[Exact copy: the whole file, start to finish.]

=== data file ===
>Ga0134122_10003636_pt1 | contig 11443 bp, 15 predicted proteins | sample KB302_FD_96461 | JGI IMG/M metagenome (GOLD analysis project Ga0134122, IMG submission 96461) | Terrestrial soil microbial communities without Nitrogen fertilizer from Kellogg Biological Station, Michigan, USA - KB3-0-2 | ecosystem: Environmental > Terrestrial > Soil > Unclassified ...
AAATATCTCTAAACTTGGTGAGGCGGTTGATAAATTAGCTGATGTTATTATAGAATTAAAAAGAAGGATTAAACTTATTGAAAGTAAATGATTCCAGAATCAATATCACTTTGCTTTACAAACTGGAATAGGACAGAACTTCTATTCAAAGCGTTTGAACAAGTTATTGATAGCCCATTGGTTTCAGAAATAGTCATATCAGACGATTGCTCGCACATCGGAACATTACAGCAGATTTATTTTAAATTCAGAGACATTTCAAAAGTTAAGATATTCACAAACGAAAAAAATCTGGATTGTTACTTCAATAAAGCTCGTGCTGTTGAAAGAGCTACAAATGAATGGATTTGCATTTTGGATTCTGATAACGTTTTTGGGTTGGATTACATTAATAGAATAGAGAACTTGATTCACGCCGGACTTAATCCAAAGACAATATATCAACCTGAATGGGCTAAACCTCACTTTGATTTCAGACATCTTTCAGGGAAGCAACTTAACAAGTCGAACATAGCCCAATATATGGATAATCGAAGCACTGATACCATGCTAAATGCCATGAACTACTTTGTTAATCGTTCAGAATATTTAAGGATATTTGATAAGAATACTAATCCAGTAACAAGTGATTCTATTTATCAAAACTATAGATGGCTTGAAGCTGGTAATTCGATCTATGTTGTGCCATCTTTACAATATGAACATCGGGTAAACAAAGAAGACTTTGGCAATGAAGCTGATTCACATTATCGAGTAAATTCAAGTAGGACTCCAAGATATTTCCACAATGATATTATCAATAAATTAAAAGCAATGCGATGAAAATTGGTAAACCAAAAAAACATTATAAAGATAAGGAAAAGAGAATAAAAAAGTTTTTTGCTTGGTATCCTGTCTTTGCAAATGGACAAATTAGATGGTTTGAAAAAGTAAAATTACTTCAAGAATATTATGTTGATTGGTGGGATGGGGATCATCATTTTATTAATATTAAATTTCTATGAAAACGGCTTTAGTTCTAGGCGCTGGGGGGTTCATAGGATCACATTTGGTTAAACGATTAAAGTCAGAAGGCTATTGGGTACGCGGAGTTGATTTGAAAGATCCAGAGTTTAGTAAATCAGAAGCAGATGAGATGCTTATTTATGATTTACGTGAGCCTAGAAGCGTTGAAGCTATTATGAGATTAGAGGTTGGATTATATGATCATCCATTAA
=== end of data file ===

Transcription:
>Ga0134122_10003636_pt1 | contig 11443 bp, 15 predicted proteins | sample KB302_FD_96461 | JGI IMG/M metagenome (GOLD analysis project Ga0134122, IMG submission 96461) | Terrestrial soil microbial communities without Nitrogen fertilizer from Kellogg Biological Station, Michigan, USA - KB3-0-2 | ecosystem: Environmental > Terrestrial > Soil > Unclassified ...
AAATATCTCTAAACTTGGTGAGGCGGTTGATAAATTAGCTGATGTTATTATAGAATTAAAAAGAAGGATTAAACTTATTGAAAGTAAATGATTCCAGAATCAATATCACTTTGCTTTACAAACTGGAATAGGACAGAACTTCTATTCAAAGCGTTTGAACAAGTTATTGATAGCCCATTGGTTTCAGAAATAGTCATATCAGACGATTGCTCGCACATCGGAACATTACAGCAGATTTATTTTAAATTCAGAGACATTTCAAAAGTTAAGATATTCACAAACGAAAAAAATCTGGATTGTTACTTCAATAAAGCTCGTGCTGTTGAAAGAGCTACAAATGAATGGATTTGCATTTTGGATTCTGATAACGTTTTTGGGTTGGATTACATTAATAGAATAGAGAACTTGATTCACGCCGGACTTAATCCAAAGACAATATATCAACCTGAATGGGCTAAACCTCACTTTGATTTCAGACATCTTTCAGGGAAGCAACTTAACAAGTCGAACATAGCCCAATATATGGATAATCGAAGCACTGATACCATGCTAAATGCCATGAACTACTTTGTTAATCGTTCAGAATATTTAAGGATATTTGATAAGAATACTAATCCAGTAACAAGTGATTCTATTTATCAAAACTATAGATGGCTTGAAGCTGGTAATTCGATCTATGTTGTGCCATCTTTACAATATGAACATCGGGTAAACAAAGAAGACTTTGGCAATGAAGCTGATTCACATTATCGAGTAAATTCAAGTAGGACTCCAAGATATTTCCACAATGATATTATCAATAAATTAAAAGCAATGCGATGAAAATTGGTAAACCAAAAAAACATTATAAAGATAAGGAAAAGAGAATAAAAAAGTTTTTTGCTTGGTATCCTGTCTTTGCAAATGGACAAATTAGATGGTTTGAAAAAGTAAAATTACTTCAAGAATATTATGTTGATTGGTGGGATGGGGATCATCATTTTATTAATATTAAATTTCTATGAAAACGGCTTTAGTTCTAGGCGCTGGGGGGTTCATAGGATCACATTTGGTTAAACGATTAAAGTCAGAAGGCTATTGGGTACGCGGAGTTGATTTGAAAGATCCAGAGTTTAGTAAATCAGAAGCAGATGAGATGCTTATTTATGATTTACGTGAGCCTAGAAGCGTTGAAGCTATTATGAGATTAGAGGTTGGATTATATGATCATCCATTAA